Max Roosevelt’s article discusses how
letter grades are too highly valued among college students, and claims that
students are in the habit of regurgitating information for these grades. Citing
multiple sources, Roosevelt (2009) attributes students’ attitudes towards grades
as the epitome of millennial entitlement.  

Supporting this argument,
Professor Grossman says his students believe they are entitled to an A grade if
they meet the basic requirements and demonstrate minimum effort. Furthermore, college
student Sarah Kinn supports this claim saying that, “…if I do all the readings
and attend class…I should be able to achieve a B grade.” This entitlement attitude
stems from students’ K-12 experiences in hyper-efficient studying as well as “parental
pressure, competition between peers, and increased achievement anxiety.”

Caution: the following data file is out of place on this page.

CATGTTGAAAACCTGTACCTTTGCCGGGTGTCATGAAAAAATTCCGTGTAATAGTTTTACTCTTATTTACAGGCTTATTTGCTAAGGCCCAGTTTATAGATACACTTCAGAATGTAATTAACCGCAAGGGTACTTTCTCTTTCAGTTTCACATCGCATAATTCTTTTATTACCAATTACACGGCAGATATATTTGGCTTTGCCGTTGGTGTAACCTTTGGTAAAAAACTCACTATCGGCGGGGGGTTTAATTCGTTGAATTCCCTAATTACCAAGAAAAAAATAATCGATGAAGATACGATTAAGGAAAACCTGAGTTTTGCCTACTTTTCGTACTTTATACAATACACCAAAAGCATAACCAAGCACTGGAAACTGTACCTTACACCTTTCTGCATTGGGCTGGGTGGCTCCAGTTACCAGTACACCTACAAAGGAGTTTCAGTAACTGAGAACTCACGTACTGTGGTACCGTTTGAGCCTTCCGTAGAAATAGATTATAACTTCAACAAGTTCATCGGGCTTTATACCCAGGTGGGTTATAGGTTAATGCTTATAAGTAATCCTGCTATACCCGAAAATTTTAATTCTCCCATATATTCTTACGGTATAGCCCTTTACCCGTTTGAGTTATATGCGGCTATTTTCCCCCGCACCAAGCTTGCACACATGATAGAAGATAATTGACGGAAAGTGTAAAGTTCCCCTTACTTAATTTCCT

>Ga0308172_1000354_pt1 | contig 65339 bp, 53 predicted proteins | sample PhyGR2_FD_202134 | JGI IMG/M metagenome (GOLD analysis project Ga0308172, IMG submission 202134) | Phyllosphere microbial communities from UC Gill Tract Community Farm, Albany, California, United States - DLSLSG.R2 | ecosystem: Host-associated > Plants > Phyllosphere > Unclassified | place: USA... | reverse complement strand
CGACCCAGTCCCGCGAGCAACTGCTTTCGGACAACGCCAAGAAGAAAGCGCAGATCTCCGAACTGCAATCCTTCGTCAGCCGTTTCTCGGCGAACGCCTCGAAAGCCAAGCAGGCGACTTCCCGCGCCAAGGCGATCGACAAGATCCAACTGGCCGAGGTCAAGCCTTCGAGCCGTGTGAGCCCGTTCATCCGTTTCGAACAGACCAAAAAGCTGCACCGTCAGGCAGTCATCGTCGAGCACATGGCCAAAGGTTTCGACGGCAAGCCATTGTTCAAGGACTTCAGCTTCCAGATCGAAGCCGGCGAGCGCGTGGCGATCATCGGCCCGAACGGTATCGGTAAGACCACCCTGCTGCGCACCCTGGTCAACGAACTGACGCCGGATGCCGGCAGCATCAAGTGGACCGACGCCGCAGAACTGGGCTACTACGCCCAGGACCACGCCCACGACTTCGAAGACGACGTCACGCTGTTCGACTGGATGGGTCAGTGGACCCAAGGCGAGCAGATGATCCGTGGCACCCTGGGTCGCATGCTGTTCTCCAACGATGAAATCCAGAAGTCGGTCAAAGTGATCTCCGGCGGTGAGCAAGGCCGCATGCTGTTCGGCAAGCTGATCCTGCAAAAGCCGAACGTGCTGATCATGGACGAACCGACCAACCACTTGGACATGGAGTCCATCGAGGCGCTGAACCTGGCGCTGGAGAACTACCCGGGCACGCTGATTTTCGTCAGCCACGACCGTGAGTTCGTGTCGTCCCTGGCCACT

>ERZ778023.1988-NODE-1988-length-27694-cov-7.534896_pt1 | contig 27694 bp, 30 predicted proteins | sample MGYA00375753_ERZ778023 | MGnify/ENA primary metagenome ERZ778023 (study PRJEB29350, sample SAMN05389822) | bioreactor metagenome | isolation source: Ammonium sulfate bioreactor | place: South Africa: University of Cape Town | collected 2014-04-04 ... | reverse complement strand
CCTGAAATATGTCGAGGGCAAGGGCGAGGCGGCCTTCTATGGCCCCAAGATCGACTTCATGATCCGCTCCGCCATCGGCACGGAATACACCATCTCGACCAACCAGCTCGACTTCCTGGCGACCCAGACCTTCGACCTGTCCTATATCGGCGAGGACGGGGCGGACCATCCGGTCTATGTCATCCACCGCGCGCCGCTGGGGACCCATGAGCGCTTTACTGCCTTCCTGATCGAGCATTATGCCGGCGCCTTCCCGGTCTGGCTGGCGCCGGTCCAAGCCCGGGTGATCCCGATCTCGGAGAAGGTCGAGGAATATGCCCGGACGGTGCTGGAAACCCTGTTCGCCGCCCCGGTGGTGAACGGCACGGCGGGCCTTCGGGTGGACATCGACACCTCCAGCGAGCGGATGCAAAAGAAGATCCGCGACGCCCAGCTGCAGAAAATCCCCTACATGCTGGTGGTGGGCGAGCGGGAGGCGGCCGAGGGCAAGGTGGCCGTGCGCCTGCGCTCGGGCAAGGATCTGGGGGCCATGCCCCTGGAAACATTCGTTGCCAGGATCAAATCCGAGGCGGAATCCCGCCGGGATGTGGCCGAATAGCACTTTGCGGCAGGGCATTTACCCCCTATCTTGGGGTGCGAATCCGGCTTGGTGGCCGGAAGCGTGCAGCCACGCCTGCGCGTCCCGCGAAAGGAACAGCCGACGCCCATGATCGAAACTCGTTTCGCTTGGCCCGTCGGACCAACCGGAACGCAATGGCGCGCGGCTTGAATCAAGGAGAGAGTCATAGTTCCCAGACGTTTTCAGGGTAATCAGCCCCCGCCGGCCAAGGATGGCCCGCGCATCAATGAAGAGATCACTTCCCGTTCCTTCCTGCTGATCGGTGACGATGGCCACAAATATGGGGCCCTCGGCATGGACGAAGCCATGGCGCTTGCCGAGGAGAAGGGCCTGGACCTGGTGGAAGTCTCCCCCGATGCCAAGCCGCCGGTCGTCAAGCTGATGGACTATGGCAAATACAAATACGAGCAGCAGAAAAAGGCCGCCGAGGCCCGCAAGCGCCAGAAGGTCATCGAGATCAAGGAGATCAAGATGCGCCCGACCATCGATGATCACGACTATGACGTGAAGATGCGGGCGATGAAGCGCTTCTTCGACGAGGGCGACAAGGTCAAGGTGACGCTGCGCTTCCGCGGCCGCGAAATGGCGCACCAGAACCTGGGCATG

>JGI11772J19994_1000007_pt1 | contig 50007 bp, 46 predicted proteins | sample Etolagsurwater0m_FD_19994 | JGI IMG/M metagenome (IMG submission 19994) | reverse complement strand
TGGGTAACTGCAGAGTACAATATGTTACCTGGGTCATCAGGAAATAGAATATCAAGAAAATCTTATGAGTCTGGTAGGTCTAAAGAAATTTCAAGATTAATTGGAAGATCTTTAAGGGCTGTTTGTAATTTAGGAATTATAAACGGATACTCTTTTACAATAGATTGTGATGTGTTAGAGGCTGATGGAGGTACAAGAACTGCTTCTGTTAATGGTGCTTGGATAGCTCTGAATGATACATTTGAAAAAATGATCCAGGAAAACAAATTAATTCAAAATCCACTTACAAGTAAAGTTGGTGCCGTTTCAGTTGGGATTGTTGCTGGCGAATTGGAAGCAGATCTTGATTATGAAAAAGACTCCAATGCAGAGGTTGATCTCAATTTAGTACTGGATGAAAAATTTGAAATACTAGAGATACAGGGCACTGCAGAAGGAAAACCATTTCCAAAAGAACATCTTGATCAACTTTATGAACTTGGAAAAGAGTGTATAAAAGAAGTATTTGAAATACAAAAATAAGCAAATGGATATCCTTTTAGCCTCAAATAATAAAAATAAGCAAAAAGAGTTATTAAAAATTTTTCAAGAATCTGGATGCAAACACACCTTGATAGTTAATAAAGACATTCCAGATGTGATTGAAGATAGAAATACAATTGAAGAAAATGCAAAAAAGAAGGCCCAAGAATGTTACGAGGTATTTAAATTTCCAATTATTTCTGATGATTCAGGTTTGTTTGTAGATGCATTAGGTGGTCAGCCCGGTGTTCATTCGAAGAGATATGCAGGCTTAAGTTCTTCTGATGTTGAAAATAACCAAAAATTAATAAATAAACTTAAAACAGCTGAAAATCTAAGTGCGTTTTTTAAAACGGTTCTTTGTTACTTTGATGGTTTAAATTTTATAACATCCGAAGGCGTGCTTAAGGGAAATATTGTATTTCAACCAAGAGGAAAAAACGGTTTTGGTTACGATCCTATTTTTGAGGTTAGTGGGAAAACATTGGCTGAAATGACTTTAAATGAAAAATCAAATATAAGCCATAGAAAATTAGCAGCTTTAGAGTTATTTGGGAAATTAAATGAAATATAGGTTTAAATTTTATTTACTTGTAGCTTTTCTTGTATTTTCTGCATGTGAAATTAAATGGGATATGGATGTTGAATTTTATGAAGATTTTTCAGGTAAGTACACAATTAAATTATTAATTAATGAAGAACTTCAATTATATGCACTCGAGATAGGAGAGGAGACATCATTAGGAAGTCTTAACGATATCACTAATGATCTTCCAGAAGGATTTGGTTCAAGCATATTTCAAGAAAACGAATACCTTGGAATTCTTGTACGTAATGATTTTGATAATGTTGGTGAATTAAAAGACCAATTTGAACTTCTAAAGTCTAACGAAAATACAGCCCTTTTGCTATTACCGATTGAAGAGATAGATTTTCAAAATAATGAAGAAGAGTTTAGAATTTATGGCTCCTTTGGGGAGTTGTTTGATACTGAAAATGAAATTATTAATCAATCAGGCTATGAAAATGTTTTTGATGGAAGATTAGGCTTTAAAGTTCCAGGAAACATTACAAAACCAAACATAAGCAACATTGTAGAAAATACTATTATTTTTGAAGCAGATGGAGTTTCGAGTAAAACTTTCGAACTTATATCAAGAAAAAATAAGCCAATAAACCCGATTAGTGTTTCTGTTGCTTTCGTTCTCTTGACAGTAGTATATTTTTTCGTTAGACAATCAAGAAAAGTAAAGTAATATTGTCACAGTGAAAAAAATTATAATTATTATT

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Similarly, one
can identify millennials’ self-serving attitudes and competitive nature in a
corporate environment. All generations seek jobs that will advance their
careers; however, millennial employees are known to act selfishly in their own
interests and demonstrate incompetence as a result of their entitlement. According
to Larry Alton (2017), millennials tend to demand higher pay and special privileges
in order to feed their superiority complex. Furthermore, Alton explains how millennials
often expect a promotion after two years working at the same company,
regardless of individual achievement. James Roberts, manager at Progressive
Travel Recruitment (2017), says that “millennials see their very presence in
a company as a privilege for their employer,” and “require a great deal more
attention from their bosses than other generations.” Again, this self-entitlement
stems from competition between peers, increased sense of achievement anxiety,
and learned superiority complex.

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